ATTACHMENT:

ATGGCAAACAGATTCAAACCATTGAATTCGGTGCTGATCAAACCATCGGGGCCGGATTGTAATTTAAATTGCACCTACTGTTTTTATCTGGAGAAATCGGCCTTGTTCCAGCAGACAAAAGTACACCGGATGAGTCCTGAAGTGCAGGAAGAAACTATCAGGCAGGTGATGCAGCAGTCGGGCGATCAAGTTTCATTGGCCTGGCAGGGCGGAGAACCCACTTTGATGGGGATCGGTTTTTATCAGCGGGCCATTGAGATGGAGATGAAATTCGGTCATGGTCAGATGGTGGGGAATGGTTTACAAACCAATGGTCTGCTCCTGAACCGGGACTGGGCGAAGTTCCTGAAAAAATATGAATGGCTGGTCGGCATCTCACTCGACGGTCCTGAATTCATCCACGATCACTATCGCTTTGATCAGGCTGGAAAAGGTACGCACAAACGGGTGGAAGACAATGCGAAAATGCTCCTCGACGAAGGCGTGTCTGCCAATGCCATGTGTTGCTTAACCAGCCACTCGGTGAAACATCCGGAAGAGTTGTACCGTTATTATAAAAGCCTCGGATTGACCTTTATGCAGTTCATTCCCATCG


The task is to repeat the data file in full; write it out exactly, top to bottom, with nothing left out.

ATGGCAAACAGATTCAAACCATTGAATTCGGTGCTGATCAAACCATCGGGGCCGGATTGTAATTTAAATTGCACCTACTGTTTTTATCTGGAGAAATCGGCCTTGTTCCAGCAGACAAAAGTACACCGGATGAGTCCTGAAGTGCAGGAAGAAACTATCAGGCAGGTGATGCAGCAGTCGGGCGATCAAGTTTCATTGGCCTGGCAGGGCGGAGAACCCACTTTGATGGGGATCGGTTTTTATCAGCGGGCCATTGAGATGGAGATGAAATTCGGTCATGGTCAGATGGTGGGGAATGGTTTACAAACCAATGGTCTGCTCCTGAACCGGGACTGGGCGAAGTTCCTGAAAAAATATGAATGGCTGGTCGGCATCTCACTCGACGGTCCTGAATTCATCCACGATCACTATCGCTTTGATCAGGCTGGAAAAGGTACGCACAAACGGGTGGAAGACAATGCGAAAATGCTCCTCGACGAAGGCGTGTCTGCCAATGCCATGTGTTGCTTAACCAGCCACTCGGTGAAACATCCGGAAGAGTTGTACCGTTATTATAAAAGCCTCGGATTGACCTTTATGCAGTTCATTCCCATCG